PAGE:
Similarly, the old theory that environmental or climatic upheavals caused the upset is also not terribly favored anymore. It's easy to understand the skepticism: the same factors were not likely to be in play all over the region, which is of considerable size.

In a similar situation we will probably never achieve a full understanding of the Sea Peoples. They appear not to have left any written accounts themselves, and they left very little physical presence of themselves. Were it not for Egyptian inscriptions, we would in fact know considerably less about them. The memorial inscriptions of Merneptah (Dynasty 19) and Ramesses III (Dynasty 20) constitute about 99.9% of our extant written accounts of the Sea Peoples. The only other thing I can remember off the top of my head is an ominous letter penned at Ugarit, but never dispatched to its intended recipient. It speaks gloomily of pending invasions and enemy ships in the harbor; Ugarit was destroyed and never inhabited again (there is agreement that the ships in the harbor were Sea Peoples).

Over the years Egyptologists have tried to identify exactly who the various tribes of the Sea Peoples were, based on the Egyptian inscriptions. Below is a summary (taken from Robert Drews's excellent book The End of the Bronze Age, Princeton University Press, 1993, pages 49 & 53):

  • Lukka = Lycia
  • Ekwesh = Achaea
  • Tursha = Tyrrhenia
  • Shekelesh = Sicily
  • Shardana = Sardinia
  • Peleset = Philistia

So if this list is even close to accurate, which it most likely is, the Sea Peoples were comprised of disparate, displaced groups all the way from Italy to Asia Minor. I've left out of the list the numerous Libyan tribes which Merneptah in particular had to battle. Note that Achaea (Ekwesh to the Egyptians) was what Greek peoples often called themselves.

Peter B, there is wide agreement nowadays that the Philistines were originally Greeks, although the agreement is not necessarily universal. Known Philistine names and words are definitely not Semitic in origin but hint much more strongly at Indo-European. Perhaps more telling, Philistine material culture and especially pottery is very similar in form and function to contemporary Greek ceramic ware.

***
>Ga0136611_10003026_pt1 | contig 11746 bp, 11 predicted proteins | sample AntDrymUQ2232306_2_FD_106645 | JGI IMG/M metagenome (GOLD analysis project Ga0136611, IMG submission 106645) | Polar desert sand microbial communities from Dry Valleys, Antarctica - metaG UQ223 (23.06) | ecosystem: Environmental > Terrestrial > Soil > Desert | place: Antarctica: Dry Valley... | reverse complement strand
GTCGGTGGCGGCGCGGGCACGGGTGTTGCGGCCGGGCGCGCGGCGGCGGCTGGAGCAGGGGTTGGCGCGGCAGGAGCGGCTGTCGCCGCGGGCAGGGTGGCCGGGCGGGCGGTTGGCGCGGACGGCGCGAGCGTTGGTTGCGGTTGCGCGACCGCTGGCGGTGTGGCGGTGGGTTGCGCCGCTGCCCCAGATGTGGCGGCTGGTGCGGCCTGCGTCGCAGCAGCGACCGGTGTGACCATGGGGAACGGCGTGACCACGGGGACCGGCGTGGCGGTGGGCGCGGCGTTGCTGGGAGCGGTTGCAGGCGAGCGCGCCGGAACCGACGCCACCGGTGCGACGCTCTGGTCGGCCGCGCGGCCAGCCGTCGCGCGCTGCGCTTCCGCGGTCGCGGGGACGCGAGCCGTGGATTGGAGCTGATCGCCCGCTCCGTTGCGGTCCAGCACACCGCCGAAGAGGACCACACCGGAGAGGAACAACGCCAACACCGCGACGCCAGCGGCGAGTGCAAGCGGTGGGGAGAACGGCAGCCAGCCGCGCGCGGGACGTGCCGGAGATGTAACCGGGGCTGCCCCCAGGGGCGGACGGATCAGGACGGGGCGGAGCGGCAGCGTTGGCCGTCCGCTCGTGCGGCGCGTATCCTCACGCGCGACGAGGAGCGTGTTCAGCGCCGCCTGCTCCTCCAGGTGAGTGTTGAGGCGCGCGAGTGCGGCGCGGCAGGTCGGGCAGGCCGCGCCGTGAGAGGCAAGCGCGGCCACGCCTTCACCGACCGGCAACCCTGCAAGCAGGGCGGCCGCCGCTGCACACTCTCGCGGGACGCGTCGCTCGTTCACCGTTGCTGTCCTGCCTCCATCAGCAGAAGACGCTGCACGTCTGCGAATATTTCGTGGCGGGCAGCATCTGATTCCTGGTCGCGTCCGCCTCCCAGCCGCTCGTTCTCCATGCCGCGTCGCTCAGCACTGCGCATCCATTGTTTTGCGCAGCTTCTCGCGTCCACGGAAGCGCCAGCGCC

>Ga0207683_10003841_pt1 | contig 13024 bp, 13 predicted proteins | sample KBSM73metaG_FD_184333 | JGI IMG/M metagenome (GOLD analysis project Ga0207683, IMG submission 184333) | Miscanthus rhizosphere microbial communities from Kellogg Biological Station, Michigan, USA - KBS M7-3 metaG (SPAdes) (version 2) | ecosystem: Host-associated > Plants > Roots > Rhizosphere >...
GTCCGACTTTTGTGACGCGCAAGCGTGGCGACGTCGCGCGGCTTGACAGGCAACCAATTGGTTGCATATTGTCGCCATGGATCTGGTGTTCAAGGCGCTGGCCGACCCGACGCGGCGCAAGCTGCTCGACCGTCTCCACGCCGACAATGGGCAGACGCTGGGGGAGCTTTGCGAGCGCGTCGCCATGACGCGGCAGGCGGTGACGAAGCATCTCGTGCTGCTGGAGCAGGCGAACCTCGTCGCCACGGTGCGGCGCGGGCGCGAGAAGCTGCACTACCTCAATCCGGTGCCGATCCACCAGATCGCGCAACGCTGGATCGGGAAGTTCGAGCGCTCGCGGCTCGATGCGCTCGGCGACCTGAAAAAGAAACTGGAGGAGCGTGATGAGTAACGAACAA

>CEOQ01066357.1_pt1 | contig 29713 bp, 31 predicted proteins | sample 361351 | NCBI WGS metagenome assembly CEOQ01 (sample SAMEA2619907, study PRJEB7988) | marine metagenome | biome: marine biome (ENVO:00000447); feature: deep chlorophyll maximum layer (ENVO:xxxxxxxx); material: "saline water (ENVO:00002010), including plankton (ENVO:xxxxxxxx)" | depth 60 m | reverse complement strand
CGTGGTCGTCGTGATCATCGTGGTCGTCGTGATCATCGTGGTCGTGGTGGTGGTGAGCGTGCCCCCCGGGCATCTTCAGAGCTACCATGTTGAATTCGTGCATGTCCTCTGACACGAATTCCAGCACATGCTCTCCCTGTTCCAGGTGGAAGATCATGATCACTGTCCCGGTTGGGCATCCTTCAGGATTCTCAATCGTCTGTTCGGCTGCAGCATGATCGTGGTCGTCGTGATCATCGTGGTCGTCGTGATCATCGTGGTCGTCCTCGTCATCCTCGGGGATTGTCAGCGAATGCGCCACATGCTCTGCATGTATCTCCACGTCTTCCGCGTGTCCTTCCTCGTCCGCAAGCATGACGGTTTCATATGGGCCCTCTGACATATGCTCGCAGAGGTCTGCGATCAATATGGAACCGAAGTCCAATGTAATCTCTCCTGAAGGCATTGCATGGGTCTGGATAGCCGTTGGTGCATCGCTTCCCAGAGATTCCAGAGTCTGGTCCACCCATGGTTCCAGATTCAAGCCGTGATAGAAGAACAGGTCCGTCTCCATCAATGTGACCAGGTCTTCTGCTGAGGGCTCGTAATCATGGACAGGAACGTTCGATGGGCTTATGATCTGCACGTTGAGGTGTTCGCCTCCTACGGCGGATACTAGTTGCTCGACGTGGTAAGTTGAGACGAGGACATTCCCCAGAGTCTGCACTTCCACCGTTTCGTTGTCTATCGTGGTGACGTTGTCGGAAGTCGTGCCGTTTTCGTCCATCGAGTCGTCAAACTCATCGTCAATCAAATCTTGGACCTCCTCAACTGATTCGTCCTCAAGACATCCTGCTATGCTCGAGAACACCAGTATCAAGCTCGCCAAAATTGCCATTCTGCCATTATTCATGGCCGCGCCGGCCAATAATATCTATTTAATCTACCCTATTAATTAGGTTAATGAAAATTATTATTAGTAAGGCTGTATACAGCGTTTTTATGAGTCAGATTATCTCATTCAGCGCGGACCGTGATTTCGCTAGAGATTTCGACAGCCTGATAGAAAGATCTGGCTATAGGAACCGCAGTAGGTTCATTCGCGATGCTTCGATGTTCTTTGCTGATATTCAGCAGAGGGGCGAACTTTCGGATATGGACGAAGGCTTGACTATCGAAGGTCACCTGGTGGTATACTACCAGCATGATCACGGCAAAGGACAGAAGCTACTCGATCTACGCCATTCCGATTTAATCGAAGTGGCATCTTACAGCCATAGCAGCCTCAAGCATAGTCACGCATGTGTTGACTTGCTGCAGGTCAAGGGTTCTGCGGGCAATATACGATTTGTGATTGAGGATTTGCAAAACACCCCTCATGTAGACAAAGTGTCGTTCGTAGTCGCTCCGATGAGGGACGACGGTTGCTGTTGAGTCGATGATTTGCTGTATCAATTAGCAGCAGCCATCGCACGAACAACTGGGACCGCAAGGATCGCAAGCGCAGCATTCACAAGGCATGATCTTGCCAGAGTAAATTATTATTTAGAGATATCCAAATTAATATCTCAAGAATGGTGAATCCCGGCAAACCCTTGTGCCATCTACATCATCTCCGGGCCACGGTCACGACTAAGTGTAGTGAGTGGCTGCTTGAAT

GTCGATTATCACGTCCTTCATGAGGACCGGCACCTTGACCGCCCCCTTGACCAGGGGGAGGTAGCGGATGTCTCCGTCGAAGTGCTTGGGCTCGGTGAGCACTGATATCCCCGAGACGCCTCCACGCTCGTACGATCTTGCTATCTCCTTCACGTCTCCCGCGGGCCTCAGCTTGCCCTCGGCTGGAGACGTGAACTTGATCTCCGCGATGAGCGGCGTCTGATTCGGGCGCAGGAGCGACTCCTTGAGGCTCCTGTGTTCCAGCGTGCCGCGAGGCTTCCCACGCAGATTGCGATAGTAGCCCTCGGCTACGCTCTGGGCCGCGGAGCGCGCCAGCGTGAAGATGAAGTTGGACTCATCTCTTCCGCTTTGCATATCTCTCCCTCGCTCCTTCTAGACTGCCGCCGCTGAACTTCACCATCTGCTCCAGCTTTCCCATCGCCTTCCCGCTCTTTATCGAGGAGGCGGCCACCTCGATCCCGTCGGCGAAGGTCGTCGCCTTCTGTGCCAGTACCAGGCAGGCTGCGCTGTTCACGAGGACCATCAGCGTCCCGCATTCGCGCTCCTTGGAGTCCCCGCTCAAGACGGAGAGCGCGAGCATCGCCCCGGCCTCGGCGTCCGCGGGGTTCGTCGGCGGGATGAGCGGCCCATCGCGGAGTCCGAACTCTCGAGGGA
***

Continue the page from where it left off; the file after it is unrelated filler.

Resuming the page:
On a concluding note, it's refreshing that we're sharing a coherent and level-headed discussion. No one has yet suggested that the Sea Peoples were displaced Atlanteans or migrating Norsemen. I for one hope it stays that way.

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Is it human instinct, to travel and explore? A natural inclination and want to find the grass that's greener?

Edited by Eldorado

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No one has yet suggested that the Sea Peoples were displaced Atlanteans or migrating Norsemen. I for one hope it stays that way.

But note the neat way the Atlantis=Greenland hypothesis would unite those two possibilities! :P

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Peter B, there is wide agreement nowadays that the Philistines were originally Greeks, although the agreement is not necessarily universal. Known Philistine names and words are definitely not Semitic in origin but hint much more strongly at Indo-European. Perhaps more telling, Philistine material culture and especially pottery is very similar in form and function to contemporary Greek ceramic ware.

Fair enough. Most of what I've learned about the Sea Peoples was a result of coming across them in my wargaming (hence the link above), such as the Osprey book "Ancient Armies of the Middle East" (http://www.ospreypublishing.com/store/large_image.aspx?ID=948). And while wargaming is a fun and interesting way to get a handle on a period of history, I certainly accept it's only an introduction.

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Interesting thread... After reading kmt's post I started wondering if the sea peoples weren't rather like I feel the bell-beaker people were... not a single people but several different cultures with

similarity of 'style' and 'purpose'...

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I've always wondered about why would the sea people have left Europe, surely at that time there were less civilizations to contend with there than in Asia Minor?

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I might be inclined to think that they may have started out as merchant groups that solidified their wealth through marriage,they may have been mercenary/merchant in nature that developed into a culture over a long period of time spanning over vast coastal areas.

jmccr8

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Hi Abe,

Yes after you reminded me I did remember it and went back to have a look.Maybe the mods could merge these threads just so that all the information can be kept together in one place,Thanks for bringing it to my attention.

jmccr8

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I've always wondered about why would the sea people have left Europe, surely at that time there were less civilizations to contend with there than in Asia Minor?